Which way to climate change?
Steam rises from the cooling towers at Sellafield nuclear plant behind the village of Seascale in North England, September 2002.
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MARK AUSTIN THOMAS: European leaders are poised to reach an historic pact on climate change over the next two days. The European Commission wants a pledge to cut greenhouse gas emissions 20 percent from 1990 levels by the year 2020. But as Marketplace Sustainability reporter Sarah Gardner tells us, a fight over how to get there could undermine Europe's leadership on global warming.
SARAH GARDNER: The sticking point is over setting a mandatory target for use of renewable energy like solar and wind.
Countries like France and Finland insist that should include nuclear, a controversial choice in Europe. Other poorer countries that rely on cheap coal worry they can't afford expensive renewables.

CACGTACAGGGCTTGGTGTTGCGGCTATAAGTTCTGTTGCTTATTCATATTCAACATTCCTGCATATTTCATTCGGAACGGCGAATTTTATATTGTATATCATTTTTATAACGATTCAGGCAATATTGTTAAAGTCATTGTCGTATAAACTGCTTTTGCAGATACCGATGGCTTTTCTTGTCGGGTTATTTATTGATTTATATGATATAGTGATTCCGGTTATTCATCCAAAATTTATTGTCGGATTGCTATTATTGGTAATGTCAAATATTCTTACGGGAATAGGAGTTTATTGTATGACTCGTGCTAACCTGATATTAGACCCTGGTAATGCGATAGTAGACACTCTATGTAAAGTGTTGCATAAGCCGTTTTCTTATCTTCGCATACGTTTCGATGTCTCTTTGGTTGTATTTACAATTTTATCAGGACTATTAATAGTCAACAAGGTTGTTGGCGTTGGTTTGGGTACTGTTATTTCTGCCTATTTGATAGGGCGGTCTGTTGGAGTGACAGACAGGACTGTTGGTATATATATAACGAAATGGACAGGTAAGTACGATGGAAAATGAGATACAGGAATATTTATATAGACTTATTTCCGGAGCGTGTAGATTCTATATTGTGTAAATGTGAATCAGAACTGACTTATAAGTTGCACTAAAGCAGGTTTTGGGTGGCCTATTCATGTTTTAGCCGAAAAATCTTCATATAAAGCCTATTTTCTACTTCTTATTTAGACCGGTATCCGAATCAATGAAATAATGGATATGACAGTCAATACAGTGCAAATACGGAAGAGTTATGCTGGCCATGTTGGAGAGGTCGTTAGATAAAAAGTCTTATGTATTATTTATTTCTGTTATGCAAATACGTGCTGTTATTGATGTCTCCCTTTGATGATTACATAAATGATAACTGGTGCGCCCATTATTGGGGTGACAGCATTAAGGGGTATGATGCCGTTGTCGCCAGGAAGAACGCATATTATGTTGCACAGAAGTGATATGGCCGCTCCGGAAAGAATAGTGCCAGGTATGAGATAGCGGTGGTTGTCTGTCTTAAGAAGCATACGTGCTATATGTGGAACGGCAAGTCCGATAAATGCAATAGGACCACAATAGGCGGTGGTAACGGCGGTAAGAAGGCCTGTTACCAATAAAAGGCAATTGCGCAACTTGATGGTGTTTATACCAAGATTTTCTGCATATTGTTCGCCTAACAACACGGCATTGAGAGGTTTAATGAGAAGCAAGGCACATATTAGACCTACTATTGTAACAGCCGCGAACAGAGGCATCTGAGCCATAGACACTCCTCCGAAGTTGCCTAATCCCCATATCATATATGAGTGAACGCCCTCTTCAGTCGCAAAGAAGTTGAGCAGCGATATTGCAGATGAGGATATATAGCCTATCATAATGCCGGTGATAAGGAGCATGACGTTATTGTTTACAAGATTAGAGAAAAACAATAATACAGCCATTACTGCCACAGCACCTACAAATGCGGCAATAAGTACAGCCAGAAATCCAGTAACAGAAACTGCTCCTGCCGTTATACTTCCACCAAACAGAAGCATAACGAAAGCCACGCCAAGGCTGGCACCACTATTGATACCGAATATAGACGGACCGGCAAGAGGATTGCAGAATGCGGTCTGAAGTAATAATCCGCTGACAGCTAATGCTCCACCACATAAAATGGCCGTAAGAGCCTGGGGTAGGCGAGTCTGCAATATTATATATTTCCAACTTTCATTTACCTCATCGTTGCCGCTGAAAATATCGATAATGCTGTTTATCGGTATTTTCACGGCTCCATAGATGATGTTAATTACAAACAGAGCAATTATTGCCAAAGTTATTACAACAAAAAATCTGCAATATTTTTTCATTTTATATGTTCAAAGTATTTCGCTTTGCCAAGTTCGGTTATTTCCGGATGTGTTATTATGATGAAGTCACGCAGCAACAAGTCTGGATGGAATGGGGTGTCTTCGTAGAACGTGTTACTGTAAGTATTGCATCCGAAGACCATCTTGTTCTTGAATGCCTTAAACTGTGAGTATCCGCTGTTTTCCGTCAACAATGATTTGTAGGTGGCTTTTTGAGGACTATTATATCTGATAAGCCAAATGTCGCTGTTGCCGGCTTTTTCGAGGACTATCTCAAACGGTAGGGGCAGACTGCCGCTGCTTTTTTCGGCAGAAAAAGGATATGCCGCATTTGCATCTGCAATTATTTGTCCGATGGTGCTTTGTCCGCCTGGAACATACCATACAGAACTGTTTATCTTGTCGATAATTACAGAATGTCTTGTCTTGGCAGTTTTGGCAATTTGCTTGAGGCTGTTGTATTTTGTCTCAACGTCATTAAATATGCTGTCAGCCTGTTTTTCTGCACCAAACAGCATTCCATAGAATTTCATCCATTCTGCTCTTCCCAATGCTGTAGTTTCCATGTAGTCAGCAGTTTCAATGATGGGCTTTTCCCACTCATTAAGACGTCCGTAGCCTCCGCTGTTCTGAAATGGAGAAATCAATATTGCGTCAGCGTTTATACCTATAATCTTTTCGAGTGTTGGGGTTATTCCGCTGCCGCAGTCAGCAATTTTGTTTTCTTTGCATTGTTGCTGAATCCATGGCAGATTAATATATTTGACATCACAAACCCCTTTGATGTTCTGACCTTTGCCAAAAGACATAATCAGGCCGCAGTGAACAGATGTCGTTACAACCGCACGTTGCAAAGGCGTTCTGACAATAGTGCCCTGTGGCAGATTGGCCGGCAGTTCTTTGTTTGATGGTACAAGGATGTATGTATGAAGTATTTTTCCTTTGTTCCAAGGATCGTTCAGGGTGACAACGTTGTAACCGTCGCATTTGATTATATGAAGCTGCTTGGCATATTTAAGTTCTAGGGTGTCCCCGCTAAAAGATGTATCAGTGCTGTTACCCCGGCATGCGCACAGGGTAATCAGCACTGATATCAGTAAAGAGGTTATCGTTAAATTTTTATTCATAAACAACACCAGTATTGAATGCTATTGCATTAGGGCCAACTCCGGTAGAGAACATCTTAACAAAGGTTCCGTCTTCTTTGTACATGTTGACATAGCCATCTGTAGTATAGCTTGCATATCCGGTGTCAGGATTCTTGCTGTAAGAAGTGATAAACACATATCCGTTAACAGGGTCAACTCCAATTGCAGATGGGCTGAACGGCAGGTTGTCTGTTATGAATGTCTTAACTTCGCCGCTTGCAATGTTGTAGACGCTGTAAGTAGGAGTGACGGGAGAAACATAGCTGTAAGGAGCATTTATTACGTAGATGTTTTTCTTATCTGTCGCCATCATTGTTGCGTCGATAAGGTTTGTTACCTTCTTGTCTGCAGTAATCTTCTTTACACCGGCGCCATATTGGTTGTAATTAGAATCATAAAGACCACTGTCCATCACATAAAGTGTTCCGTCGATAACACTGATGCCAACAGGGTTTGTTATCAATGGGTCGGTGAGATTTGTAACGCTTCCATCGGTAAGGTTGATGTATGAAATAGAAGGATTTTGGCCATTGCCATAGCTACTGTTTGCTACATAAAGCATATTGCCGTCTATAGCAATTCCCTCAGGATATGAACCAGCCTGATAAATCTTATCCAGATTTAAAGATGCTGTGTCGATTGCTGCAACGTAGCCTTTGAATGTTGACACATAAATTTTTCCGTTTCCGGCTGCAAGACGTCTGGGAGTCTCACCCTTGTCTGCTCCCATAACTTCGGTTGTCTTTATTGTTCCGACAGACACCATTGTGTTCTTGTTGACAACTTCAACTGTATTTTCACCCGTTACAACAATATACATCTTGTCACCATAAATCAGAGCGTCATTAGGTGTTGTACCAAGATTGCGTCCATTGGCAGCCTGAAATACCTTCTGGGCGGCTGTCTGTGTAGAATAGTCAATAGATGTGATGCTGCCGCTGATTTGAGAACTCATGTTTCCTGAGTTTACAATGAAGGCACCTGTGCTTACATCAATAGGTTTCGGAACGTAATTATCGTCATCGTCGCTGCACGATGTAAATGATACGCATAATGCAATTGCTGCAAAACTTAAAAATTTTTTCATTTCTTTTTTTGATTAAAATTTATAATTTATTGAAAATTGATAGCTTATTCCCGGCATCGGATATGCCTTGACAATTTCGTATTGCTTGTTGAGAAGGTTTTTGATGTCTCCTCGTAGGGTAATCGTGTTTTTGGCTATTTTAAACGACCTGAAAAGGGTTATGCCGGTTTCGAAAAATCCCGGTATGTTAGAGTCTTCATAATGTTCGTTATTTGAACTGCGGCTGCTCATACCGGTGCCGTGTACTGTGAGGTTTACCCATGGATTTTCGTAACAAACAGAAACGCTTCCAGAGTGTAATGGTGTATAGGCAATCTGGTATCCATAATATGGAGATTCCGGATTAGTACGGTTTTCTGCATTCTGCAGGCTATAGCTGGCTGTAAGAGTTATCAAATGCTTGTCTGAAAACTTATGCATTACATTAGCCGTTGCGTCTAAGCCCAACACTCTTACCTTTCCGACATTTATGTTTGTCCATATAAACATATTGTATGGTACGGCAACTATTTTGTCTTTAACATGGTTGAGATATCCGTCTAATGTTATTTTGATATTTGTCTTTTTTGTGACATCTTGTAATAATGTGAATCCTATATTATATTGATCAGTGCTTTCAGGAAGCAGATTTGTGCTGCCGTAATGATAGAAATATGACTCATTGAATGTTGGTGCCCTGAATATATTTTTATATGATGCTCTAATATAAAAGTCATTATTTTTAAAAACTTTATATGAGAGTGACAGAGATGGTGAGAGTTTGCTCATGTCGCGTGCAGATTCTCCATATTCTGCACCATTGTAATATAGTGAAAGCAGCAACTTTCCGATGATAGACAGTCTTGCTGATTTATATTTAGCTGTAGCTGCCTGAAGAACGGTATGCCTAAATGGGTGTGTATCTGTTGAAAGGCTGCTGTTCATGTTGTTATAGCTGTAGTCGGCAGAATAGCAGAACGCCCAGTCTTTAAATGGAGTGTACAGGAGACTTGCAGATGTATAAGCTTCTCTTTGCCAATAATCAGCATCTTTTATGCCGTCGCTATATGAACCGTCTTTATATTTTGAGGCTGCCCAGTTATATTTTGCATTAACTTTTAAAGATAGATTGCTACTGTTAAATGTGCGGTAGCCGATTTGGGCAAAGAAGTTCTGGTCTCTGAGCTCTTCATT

If the E.U. can't even agree on renewable targets, critics complain, how can it persuade other countries to join them?
John Coequyt of Greenpeace, however, says Europe's detractors miss the big picture.
JOHN COEQUYT: People can take potshots at whether the E.U. has done a good job of meeting the targets they've set so far but the fact of the matter is they're talking about very aggressive reductions in the very near future while the U.S. emissions continue to go up.
Europe's main business lobby is calling the climate change plan a "step into the unknown," noting the impacts on the economy are uncertain.
I'm Sarah Gardner for Marketplace.